Length: 94 minutes / 1.57 hours
It’s been about a decade since I started loosely paying attention to the works of Laika Entertainment. With so few studios committing to stop-motion animation, I’m always intrigued by a movie that isn’t just straight up CGI animation. For the most part, Laika’s films have been entertaining, but not incredibly extraordinary. Movies like Coraline (2009) and ParaNorman (2012) were certainly high points, but my personal favorite was definitely Kubo and the Two Strings (2016). Initially, when I saw advertising for Missing Link (2019), I didn’t realize it was a Laika film. Once I learned that it was, I made sure to see it.
Unfortunately, while I would have liked another film along the lines of Kubo, Missing Link was more like The Boxtrolls (2014) in terms of its humor and presentation. I understand these films mostly target children, but the amount of crude humor mostly turned me off. That’s not to say that the technical achievements of Laika’s stop motion aren’t on full display here. With the advent of 3-D printing, I’ve noticed a marked improvement in the quality of the animation, and Missing Link is no exception. There were even moments where I had trouble distinguishing that it was even stop-motion at all.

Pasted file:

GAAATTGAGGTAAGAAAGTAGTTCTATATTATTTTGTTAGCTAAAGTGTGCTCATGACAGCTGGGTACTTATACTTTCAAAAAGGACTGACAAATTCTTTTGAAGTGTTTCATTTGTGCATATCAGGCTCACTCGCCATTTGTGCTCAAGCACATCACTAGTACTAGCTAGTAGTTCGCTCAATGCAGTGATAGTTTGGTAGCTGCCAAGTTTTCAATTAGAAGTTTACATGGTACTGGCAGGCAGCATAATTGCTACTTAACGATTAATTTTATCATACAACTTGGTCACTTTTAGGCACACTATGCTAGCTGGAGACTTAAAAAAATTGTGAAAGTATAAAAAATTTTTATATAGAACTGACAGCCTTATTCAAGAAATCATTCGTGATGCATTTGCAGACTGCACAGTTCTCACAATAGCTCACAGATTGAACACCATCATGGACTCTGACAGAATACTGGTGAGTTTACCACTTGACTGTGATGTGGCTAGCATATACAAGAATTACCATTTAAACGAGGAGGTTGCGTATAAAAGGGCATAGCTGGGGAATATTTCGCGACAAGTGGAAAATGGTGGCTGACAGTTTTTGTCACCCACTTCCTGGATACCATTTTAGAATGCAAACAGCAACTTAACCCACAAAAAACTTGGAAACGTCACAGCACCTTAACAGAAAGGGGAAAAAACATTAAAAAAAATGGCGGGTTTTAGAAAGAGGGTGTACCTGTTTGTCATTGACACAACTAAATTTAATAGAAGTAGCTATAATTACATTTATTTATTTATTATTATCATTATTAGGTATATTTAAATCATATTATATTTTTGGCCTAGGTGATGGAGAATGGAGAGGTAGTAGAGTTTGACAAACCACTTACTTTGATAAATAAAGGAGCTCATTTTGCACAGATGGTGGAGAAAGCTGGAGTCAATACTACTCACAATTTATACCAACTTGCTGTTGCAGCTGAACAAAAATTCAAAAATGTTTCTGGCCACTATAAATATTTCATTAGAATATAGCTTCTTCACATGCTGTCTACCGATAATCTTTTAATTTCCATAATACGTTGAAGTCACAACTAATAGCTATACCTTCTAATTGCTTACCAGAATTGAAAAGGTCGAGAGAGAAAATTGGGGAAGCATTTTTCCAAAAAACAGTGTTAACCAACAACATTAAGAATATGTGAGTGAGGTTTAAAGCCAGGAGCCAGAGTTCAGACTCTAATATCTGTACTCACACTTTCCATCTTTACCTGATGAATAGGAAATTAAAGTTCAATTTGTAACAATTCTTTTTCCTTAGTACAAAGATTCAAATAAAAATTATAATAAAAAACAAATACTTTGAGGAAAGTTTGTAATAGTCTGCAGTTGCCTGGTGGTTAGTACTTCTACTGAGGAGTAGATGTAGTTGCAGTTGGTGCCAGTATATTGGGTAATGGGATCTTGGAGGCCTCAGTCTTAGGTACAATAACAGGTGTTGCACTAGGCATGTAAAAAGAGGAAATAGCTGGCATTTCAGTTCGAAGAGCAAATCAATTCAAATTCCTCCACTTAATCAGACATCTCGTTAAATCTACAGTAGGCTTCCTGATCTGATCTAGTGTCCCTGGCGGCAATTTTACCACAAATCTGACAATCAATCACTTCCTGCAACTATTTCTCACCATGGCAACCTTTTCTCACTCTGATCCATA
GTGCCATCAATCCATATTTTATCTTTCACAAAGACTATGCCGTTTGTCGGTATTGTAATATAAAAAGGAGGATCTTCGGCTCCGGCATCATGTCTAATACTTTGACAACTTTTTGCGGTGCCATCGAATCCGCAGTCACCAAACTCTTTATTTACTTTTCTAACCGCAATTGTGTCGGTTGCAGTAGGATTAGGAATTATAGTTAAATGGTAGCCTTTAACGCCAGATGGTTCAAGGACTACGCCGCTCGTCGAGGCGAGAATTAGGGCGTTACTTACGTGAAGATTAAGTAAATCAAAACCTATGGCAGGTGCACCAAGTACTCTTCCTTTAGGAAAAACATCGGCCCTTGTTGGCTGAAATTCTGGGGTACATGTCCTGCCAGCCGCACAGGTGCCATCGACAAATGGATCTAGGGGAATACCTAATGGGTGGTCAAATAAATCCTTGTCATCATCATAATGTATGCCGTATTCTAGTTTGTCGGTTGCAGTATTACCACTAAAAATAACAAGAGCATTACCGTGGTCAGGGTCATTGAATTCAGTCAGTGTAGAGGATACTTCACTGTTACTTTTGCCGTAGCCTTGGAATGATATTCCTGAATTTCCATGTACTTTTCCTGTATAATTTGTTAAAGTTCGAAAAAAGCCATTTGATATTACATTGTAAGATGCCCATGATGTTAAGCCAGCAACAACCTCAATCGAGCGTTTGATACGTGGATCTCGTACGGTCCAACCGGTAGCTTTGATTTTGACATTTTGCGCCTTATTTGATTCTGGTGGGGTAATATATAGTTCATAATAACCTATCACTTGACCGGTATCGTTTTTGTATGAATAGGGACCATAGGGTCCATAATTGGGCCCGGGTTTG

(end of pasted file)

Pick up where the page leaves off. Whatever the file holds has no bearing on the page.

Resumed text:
Plot-wise, Missing Link doesn’t seem too original. Sitting somewhere between Around the World in 80 Days (1956) and E.T. The Extra-Terrestrial (1982), Missing Link excels as a travel movie and a buddy movie. A few action sequences were exceptional, the best being a chase sequence on a boat and the worst being an unbelievable sequence of events near the end. Fortunately, the pacing was fast enough to keep everything moving and completed without wasting too much time. Considering how long stop-motion animation takes, it’s no wonder why no scene was wasted.
An average story with great Laika visuals, I give Missing Link 3.0 stars out of 5.